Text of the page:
Sovereign Gold Bond Scheme 2023-24 Series II opens today; all you need to know


The Reserve Bank of India (RBI) has established the issue price of the Sovereign Gold Bond (SGB) for the September 2023 series at ₹5,923 per gram. The upcoming installment of the program will be available for subscription from September 11, 2023, to September 15, 2023.


In a press release pertaining to the price, date, and other particulars of the Sovereign Gold Bond, the RBI stated, Sovereign Gold Bond Scheme 2023-24 Series II will be open for subscription from September 11–15, 2023. The nominal value of the bond based on the simple average of closing price [published by the India Bullion and Jewellers Association Ltd (IBJA)] for gold of 999 purity of the last three working days of the week preceding the subscription period, i.e., September 06, September 07, and September 08, 2023, works out to 5,923 per gram of gold.


Buying SGBs at discounted prices


The SGB scheme is a government-backed investment instrument designed to enable investors to acquire gold without the need for physical possession. These bonds are denominated in grams of gold and are issued in multiples of one gram. The minimum investment allowed in SGBs is one gram, with a maximum limit of 500 grams per individual per fiscal year (April to March).


In collaboration with the Reserve Bank, the Government of India has resolved to provide a discount of 50 per gram below the face value to investors who apply online and complete the payment through digital channels. For these investors, the SGBs will be available at an issue price of 5,873 per gram of gold.


The SGBs come with an eight-year tenure and provide an annual interest rate of 2.5 per cent. This interest is paid twice a year, in the months of June and December. Upon maturity, the bonds are redeemed at the prevailing market price of gold.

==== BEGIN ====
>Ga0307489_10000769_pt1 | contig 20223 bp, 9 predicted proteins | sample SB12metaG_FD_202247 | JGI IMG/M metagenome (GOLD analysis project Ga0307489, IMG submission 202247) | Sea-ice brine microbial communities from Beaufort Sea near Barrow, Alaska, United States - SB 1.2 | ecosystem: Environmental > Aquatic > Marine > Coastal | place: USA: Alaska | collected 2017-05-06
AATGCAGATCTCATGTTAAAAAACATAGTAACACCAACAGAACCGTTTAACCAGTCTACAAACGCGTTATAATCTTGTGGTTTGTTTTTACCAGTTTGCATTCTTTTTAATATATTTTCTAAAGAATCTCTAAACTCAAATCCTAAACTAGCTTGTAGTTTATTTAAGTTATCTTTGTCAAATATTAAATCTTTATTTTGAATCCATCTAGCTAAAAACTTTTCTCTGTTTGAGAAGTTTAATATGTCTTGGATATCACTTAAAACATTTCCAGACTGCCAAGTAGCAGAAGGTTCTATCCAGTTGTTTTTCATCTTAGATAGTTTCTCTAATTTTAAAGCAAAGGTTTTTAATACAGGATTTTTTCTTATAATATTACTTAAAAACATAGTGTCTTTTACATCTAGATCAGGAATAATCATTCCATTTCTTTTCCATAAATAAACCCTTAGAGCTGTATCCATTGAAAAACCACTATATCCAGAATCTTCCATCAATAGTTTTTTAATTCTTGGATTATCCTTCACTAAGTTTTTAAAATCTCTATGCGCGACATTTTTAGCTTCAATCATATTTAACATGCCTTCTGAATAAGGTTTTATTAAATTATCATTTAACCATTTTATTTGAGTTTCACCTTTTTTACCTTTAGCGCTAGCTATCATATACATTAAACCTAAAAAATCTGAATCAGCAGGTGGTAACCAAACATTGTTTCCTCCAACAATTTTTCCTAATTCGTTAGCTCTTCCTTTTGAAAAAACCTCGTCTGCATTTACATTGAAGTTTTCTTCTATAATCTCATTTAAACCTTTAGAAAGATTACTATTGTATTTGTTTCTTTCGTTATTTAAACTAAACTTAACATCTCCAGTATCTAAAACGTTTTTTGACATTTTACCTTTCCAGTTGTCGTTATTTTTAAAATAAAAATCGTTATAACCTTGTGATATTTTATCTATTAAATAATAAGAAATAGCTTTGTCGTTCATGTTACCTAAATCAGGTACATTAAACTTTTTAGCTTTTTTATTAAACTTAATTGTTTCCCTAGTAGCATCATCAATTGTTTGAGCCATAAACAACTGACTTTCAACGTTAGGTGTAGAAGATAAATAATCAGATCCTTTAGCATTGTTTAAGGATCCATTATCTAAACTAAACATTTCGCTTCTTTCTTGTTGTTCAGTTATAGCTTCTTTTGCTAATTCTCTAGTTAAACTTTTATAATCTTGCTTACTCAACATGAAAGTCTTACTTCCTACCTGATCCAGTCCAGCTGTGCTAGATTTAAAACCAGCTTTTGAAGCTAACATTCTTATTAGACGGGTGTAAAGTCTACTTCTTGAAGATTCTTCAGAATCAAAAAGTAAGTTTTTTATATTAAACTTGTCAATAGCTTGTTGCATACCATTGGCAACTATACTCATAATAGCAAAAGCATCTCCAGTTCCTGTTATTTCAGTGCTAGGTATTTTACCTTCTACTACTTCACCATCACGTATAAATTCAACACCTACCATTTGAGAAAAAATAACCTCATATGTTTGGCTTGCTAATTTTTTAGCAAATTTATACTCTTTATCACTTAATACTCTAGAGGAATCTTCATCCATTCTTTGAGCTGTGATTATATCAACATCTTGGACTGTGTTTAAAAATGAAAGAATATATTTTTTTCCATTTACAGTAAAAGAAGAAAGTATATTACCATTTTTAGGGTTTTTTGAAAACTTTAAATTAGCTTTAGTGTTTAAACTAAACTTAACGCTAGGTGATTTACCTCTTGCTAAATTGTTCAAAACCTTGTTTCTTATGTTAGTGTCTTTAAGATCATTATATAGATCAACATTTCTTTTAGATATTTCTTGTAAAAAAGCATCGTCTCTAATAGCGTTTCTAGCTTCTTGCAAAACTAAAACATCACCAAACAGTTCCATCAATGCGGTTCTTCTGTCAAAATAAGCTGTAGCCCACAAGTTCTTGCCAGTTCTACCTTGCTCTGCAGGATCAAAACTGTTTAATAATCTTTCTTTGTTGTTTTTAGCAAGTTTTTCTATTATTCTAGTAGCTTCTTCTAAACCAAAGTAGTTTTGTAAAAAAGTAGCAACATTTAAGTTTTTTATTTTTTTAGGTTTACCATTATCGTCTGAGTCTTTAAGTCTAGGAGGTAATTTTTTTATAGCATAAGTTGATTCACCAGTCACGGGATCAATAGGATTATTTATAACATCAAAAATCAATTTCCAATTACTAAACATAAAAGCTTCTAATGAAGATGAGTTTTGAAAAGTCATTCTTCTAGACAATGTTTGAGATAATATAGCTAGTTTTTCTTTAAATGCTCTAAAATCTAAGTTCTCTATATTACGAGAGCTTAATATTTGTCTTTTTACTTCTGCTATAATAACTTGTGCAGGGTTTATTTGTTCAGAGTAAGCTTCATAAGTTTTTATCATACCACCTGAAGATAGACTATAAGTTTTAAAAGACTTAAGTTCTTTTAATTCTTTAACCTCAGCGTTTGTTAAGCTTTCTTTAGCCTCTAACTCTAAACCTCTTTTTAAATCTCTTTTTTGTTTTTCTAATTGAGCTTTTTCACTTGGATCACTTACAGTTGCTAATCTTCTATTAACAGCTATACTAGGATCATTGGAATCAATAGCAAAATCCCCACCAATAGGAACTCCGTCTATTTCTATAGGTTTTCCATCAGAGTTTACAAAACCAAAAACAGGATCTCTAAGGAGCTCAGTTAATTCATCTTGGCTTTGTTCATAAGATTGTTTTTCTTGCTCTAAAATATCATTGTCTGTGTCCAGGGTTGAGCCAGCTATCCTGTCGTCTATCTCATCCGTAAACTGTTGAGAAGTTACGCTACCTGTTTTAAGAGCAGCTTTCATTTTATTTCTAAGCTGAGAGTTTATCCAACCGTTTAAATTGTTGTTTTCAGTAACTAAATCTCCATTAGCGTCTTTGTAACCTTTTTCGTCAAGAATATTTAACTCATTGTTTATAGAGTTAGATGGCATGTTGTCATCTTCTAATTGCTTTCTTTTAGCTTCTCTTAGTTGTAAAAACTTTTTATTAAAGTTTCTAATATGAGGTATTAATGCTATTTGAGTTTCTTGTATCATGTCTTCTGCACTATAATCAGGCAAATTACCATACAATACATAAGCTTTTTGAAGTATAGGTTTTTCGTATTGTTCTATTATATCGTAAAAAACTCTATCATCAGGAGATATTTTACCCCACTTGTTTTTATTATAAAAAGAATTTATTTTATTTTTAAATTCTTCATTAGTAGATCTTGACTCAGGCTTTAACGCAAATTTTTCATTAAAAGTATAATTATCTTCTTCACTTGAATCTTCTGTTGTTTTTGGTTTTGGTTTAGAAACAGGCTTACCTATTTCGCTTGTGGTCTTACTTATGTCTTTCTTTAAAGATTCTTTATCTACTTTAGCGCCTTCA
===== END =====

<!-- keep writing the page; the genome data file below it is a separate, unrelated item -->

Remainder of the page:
The SGB scheme for the 2023-24 Series 2 will be available for purchase through various channels, including banks, the Stock Holding Corporation of India Ltd (SHCIL), designated post offices, and recognized stock exchanges, namely the NSE and the BSE.


This scheme is exclusively available for purchase by resident individuals, Hindu Undivided Families (HUFs), trusts, universities, and charitable Institutions.


Investment details


The SGB scheme imposes specific maximum investment limits based on the investor category. For individuals and HUFs, the maximum investment cap stands at 4 kg of gold per fiscal year, which runs from April to March. This means that both individuals and HUFs can invest up to 4 kg of gold collectively across various tranches during the financial year.


This investment limit applies cumulatively across different tranches within the same financial year. For example, if an individual invests 2 kg of gold in the initial SGB tranche in April, they may invest another 2 kg of gold in the subsequent tranche in May. However, the total investment within that financial year must not exceed 4 kg.


Additionally, this investment ceiling also applies when acquiring SGBs from the secondary market. If an individual buys 1 kg of SGBs from the secondary market in April, they can only purchase an additional 3 kg of SGBs from the secondary market in the same financial year.


These limitations are established by the government to curb excessive gold investments, given the volatile nature of the asset, with the aim of safeguarding investors from potential losses. If you intend to invest in the SGB scheme, it’s crucial to be mindful of these investment limits and carefully assess your financial objectives and risk tolerance before making investment decisions.


Redemption details


The redemption value of an SGB is determined based on the simple average of the closing price of gold with 999 purity over the previous three working days, as reported by the IBJA. This redemption value is denominated in Indian rupees.


To illustrate, if the closing price of gold on Monday, Tuesday, and Wednesday stands at 5000 per gram, the redemption price on Thursday will be 5000. This calculation hinges on the nominal value of the bond, which is the price at which it was originally issued.


The SGBs mature after an eight-year tenure, and they can also be redeemed prematurely, beginning from the fifth year. However, there is a penalty for early redemption. In the first year of premature redemption, the penalty is one per cent of the bond’s nominal value, and this decreases to 0.5 per cent for each subsequent year.


The SGBs represent an attractive investment avenue for those looking to invest in gold without the burden of physical possession. They provide a guaranteed annual interest rate of 2.5 per cent and enjoy government backing. Furthermore, the redemption value is tied to the prevailing market price of gold, ensuring investors receive a fair return on their investment.

Source- Mintgenie


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